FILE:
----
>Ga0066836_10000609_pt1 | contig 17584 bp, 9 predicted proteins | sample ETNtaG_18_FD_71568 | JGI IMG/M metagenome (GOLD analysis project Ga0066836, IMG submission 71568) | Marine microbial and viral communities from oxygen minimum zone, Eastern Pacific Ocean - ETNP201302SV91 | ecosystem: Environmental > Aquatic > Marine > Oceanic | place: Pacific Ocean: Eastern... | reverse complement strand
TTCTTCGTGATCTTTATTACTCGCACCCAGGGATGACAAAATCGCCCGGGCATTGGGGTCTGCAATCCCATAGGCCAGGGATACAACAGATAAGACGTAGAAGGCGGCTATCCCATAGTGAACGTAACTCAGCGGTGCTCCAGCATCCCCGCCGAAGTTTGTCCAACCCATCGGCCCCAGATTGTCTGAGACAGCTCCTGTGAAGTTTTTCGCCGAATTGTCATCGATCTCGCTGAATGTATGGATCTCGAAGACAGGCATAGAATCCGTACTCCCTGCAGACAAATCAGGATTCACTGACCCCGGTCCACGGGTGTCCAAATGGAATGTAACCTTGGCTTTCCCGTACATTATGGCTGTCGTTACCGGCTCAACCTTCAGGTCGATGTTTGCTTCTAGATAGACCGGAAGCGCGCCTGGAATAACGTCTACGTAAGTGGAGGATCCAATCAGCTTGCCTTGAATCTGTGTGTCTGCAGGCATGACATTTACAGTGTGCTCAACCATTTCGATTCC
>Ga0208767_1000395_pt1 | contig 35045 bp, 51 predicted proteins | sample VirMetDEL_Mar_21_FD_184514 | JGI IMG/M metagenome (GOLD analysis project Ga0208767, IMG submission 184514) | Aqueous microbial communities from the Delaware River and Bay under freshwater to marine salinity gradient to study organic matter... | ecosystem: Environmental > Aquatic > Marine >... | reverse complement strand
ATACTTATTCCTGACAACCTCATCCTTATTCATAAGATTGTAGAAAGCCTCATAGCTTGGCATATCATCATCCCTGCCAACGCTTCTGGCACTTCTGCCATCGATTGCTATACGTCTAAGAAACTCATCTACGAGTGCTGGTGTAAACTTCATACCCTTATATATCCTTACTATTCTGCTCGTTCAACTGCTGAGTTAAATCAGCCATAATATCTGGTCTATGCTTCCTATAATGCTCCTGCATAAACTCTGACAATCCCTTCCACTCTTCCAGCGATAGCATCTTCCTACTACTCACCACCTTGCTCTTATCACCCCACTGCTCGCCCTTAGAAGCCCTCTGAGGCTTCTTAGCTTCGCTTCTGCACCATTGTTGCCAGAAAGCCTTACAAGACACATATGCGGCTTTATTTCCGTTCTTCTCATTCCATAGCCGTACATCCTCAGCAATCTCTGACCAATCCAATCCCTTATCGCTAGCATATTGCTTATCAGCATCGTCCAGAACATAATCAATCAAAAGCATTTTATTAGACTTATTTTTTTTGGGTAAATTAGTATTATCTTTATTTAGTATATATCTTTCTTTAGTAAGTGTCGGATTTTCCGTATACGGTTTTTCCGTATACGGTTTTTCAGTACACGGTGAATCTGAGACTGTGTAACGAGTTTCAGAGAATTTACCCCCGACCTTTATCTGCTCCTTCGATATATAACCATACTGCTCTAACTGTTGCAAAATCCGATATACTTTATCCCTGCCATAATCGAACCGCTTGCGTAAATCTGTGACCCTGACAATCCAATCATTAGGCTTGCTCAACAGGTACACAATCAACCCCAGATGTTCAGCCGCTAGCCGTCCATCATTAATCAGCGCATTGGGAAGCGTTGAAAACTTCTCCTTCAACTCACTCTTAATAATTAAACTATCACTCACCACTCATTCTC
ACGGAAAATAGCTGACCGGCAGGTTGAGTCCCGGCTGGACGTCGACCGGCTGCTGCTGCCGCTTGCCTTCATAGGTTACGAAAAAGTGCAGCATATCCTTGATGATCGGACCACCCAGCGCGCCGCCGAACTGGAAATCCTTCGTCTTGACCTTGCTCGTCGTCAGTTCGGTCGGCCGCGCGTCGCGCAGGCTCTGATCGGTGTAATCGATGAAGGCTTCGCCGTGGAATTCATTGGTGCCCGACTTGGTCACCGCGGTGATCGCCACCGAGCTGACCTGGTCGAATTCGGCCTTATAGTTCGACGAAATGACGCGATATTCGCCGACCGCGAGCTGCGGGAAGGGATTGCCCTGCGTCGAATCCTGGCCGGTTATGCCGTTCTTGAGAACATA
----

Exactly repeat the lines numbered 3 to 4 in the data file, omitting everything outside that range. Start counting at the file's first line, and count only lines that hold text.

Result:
>Ga0208767_1000395_pt1 | contig 35045 bp, 51 predicted proteins | sample VirMetDEL_Mar_21_FD_184514 | JGI IMG/M metagenome (GOLD analysis project Ga0208767, IMG submission 184514) | Aqueous microbial communities from the Delaware River and Bay under freshwater to marine salinity gradient to study organic matter... | ecosystem: Environmental > Aquatic > Marine >... | reverse complement strand
ATACTTATTCCTGACAACCTCATCCTTATTCATAAGATTGTAGAAAGCCTCATAGCTTGGCATATCATCATCCCTGCCAACGCTTCTGGCACTTCTGCCATCGATTGCTATACGTCTAAGAAACTCATCTACGAGTGCTGGTGTAAACTTCATACCCTTATATATCCTTACTATTCTGCTCGTTCAACTGCTGAGTTAAATCAGCCATAATATCTGGTCTATGCTTCCTATAATGCTCCTGCATAAACTCTGACAATCCCTTCCACTCTTCCAGCGATAGCATCTTCCTACTACTCACCACCTTGCTCTTATCACCCCACTGCTCGCCCTTAGAAGCCCTCTGAGGCTTCTTAGCTTCGCTTCTGCACCATTGTTGCCAGAAAGCCTTACAAGACACATATGCGGCTTTATTTCCGTTCTTCTCATTCCATAGCCGTACATCCTCAGCAATCTCTGACCAATCCAATCCCTTATCGCTAGCATATTGCTTATCAGCATCGTCCAGAACATAATCAATCAAAAGCATTTTATTAGACTTATTTTTTTTGGGTAAATTAGTATTATCTTTATTTAGTATATATCTTTCTTTAGTAAGTGTCGGATTTTCCGTATACGGTTTTTCCGTATACGGTTTTTCAGTACACGGTGAATCTGAGACTGTGTAACGAGTTTCAGAGAATTTACCCCCGACCTTTATCTGCTCCTTCGATATATAACCATACTGCTCTAACTGTTGCAAAATCCGATATACTTTATCCCTGCCATAATCGAACCGCTTGCGTAAATCTGTGACCCTGACAATCCAATCATTAGGCTTGCTCAACAGGTACACAATCAACCCCAGATGTTCAGCCGCTAGCCGTCCATCATTAATCAGCGCATTGGGAAGCGTTGAAAACTTCTCCTTCAACTCACTCTTAATAATTAAACTATCACTCACCACTCATTCTC